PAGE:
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Loving the German War Machine to Death
William J. Astore, TomDispatch
I’ve always been interested in the German military, especially the Wehrmacht of World War II. As a young boy, I recall building many models, not just German Panther and Tiger tanks, but famous Luftwaffe planes as well. True, I built American tanks and planes, Shermans and Thunderbolts and Mustangs, but the German models always seemed “cooler,” a little more exotic, a little more predatory. And the German military, to my adolescent imagination, seemed admirably tough and aggressive: hard-fighting, thoroughly professional, hanging on against long odds
… when I entered Air Force ROTC in 1981, and later on active duty in 1985, I was surprised, even pleased, to discover that so many members of the U.S. military shared my interest in the German military.
… This idolization of the German military was a telling manifestation of a growing militarism within an American society which remained remarkably oblivious to the slow strangulation of its citizen-soldier ideal. At the same time, the American military began to glorify a new generation of warrior-leaders by a selective reading of its past. Old “Blood and Guts” himself, the warrior-leader George S. Patton — the commander as artist-creator-genius — was celebrated; Omar N. Bradley — the bespectacled GI general and reluctant soldier-citizen — was neglected. Not coincidentally, a new vision of the battlefield emerged in which the U.S. military aimed, without the slightest sense of irony, for “total situational awareness” and “full spectrum dominance,” goals that, if attained, promised commanders the almost god-like ability to master the “storm of steel,” to calm the waves, to command the air.
In the process, any sense of war as thoroughly unpredictable and enormously wasteful was lost.
… Precisely because that disaster did not befall us, precisely because we emerged triumphant from two world wars, we became both too enamored with the decisiveness of war, and too dismissive of our own unique strength. For our strength was not military élan or cutting-edge weaponry or tactical finesse (these were German “strengths”), but rather the dedication, the generosity, even the occasional ineptitude, of our citizen-soldiers. Their spirit was unbreakable precisely because they — a truly democratic citizen army — were dedicated to defeating a repellently evil empire that reveled fanatically in its own combat vigor.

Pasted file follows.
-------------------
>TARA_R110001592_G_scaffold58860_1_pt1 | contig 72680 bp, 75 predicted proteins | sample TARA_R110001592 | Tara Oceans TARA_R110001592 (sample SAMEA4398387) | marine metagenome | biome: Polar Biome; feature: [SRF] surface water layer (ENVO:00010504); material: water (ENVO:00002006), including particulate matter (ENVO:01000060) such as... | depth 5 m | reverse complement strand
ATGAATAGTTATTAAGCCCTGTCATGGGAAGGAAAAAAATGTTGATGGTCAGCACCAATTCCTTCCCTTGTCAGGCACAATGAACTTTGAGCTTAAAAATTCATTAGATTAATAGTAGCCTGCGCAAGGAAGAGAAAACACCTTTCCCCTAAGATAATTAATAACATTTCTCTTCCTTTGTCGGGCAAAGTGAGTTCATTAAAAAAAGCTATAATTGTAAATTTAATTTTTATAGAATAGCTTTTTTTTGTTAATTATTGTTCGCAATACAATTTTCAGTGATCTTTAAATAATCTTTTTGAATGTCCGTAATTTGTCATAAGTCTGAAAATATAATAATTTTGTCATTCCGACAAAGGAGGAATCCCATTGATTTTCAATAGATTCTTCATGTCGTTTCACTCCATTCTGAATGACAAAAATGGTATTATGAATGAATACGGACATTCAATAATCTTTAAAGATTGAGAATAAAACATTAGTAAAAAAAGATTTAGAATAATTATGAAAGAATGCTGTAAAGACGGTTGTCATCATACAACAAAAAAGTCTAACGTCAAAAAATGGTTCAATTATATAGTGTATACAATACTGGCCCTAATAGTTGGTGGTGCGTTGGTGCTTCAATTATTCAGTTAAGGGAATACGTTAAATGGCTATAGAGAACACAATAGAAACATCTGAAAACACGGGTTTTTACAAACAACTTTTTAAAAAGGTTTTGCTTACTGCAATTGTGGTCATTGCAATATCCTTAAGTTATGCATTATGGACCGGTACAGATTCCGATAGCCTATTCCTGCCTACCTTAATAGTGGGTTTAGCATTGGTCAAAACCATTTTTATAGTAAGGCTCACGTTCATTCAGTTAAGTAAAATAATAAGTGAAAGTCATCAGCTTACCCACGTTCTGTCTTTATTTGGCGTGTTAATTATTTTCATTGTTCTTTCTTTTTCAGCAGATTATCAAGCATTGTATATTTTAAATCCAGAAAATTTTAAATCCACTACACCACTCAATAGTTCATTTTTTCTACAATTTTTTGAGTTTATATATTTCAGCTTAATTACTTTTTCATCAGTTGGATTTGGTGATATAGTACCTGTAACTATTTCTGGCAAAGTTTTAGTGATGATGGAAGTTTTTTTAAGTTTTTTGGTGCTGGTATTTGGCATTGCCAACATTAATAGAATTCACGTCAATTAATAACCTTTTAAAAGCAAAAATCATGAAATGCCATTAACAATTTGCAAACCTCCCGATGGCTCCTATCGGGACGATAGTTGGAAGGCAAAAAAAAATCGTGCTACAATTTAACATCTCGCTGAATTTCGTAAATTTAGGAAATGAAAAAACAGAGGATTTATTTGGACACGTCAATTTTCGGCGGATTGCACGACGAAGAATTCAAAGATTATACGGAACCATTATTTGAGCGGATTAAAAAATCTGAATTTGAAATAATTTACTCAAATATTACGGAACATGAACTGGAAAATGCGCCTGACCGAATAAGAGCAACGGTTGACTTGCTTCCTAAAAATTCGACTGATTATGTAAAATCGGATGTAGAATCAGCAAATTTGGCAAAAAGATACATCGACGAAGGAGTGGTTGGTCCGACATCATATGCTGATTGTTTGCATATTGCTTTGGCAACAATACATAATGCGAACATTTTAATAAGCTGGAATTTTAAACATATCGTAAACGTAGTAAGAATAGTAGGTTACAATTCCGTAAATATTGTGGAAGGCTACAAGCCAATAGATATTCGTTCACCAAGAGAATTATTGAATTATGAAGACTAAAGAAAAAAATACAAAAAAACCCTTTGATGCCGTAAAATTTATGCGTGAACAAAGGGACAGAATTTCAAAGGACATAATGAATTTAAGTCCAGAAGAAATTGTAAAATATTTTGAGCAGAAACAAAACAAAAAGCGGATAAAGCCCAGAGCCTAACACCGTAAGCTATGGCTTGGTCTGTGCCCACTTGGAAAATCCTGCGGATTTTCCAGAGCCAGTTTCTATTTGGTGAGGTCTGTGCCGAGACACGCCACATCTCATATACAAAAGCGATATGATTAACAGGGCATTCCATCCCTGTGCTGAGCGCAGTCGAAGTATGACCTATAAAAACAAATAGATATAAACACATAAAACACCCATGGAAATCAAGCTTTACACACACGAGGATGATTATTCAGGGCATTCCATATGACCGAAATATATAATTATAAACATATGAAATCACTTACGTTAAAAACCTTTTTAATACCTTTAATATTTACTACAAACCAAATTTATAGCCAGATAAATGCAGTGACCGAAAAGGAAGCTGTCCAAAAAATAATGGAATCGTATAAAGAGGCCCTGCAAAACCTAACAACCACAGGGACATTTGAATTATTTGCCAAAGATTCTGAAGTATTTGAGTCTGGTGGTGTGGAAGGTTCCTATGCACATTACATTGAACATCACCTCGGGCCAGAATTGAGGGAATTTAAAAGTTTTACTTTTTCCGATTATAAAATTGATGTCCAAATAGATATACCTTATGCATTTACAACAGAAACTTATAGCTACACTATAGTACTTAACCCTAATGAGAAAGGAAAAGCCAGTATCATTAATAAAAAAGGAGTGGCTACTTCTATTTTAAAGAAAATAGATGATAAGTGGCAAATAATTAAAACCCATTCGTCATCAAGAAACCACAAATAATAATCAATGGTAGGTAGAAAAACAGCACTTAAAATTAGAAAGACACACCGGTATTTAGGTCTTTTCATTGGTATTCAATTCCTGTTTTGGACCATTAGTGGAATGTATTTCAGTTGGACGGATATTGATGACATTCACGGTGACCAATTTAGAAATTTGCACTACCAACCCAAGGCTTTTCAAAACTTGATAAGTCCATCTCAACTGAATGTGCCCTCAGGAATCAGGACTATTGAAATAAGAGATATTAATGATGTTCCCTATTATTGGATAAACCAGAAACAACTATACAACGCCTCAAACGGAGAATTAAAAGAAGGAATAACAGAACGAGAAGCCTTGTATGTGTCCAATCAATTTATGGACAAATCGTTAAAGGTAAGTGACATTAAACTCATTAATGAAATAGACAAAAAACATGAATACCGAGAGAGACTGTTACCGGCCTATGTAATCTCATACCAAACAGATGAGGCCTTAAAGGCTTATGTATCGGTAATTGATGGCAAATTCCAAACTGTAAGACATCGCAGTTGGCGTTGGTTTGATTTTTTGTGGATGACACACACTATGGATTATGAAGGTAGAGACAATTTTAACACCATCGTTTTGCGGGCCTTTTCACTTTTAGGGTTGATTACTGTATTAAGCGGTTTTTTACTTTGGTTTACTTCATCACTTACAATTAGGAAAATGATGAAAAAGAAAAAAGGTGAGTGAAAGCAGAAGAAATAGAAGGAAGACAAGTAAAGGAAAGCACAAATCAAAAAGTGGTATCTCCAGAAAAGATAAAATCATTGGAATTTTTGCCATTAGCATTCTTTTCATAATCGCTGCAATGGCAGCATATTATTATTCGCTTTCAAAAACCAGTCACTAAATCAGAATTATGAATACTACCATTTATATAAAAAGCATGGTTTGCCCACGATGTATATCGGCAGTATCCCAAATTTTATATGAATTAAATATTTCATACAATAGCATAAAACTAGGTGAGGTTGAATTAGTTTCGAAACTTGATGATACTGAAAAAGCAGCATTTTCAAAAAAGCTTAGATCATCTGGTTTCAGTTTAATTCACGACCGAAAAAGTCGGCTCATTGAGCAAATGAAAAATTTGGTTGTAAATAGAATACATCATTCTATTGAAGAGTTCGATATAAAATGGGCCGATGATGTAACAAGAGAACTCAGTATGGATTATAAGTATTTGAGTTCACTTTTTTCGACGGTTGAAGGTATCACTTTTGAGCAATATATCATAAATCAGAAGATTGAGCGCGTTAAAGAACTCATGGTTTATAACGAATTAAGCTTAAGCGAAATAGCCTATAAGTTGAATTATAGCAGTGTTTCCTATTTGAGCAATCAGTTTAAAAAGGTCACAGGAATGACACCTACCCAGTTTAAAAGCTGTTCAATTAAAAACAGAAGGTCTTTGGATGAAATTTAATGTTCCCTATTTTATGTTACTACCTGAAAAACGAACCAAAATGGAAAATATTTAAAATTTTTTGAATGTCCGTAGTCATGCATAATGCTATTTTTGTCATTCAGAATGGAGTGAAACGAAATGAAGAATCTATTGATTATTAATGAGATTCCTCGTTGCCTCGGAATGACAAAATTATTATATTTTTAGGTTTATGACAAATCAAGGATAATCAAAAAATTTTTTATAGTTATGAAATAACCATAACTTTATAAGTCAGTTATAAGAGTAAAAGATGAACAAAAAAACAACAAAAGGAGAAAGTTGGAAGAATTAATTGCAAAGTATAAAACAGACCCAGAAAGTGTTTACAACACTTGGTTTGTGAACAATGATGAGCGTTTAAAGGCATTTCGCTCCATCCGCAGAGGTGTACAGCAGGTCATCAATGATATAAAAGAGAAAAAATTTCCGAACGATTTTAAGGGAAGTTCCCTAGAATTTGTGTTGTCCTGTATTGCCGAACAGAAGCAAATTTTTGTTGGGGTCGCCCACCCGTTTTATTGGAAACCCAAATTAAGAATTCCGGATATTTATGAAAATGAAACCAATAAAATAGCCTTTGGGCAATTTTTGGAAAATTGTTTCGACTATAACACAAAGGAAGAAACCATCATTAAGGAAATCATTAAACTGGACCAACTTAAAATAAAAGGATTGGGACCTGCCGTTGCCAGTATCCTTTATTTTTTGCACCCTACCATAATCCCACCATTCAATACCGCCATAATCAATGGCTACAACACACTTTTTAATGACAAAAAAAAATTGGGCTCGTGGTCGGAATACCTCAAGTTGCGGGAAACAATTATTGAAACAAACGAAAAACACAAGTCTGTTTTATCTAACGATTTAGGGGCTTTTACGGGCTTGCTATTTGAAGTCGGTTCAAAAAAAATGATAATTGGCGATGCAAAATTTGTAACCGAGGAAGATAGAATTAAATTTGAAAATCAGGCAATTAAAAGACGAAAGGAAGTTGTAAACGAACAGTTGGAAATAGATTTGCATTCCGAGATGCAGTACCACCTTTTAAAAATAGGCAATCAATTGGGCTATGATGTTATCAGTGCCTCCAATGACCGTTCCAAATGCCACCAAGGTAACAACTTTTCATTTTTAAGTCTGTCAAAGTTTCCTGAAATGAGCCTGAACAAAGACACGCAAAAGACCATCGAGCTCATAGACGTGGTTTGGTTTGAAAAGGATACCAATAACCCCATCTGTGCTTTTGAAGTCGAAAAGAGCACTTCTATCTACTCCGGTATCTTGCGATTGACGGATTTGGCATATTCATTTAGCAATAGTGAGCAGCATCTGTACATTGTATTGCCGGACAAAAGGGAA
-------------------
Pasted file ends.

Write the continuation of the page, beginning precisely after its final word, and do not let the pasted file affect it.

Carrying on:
Looking back on my youthful infatuation with the German Wehrmacht, I recognize a boy’s misguided enthusiasm for military hardness and toughness. I recognize as well the seductiveness of reducing the chaos of war to “shock and awe” Blitzkrieg and warrior empowerment. What amazes me, however, is how this astonishingly selective and adolescent view of war — with its fetish for lightning results, achieved by elevating and empowering a new generation of warlords, warriors, and advanced weaponry — came to dominate mainstream American military thinking after the frustrations of Vietnam.
Unlike a devastated and demoralized Germany after its defeats, we decided not to devalue war as an instrument of policy after our defeat, but rather to embrace it. Clasping Clausewitz to our collective breasts, we marched forward seeking new decisive victories. Yet, like our role models the Germans of World War II, we found victory to be both elusive and illusive.
So, I have a message for my younger self: put aside those menacing models of German tanks and planes. Forget those glowing accounts of Rommel and his Afrika Korps. Dismiss Blitzkrieg from your childish mind. There is no lightning war, America. There never was. And if you won’t take my word for it, just ask the Germans.
Copyright 2010 William J. Astore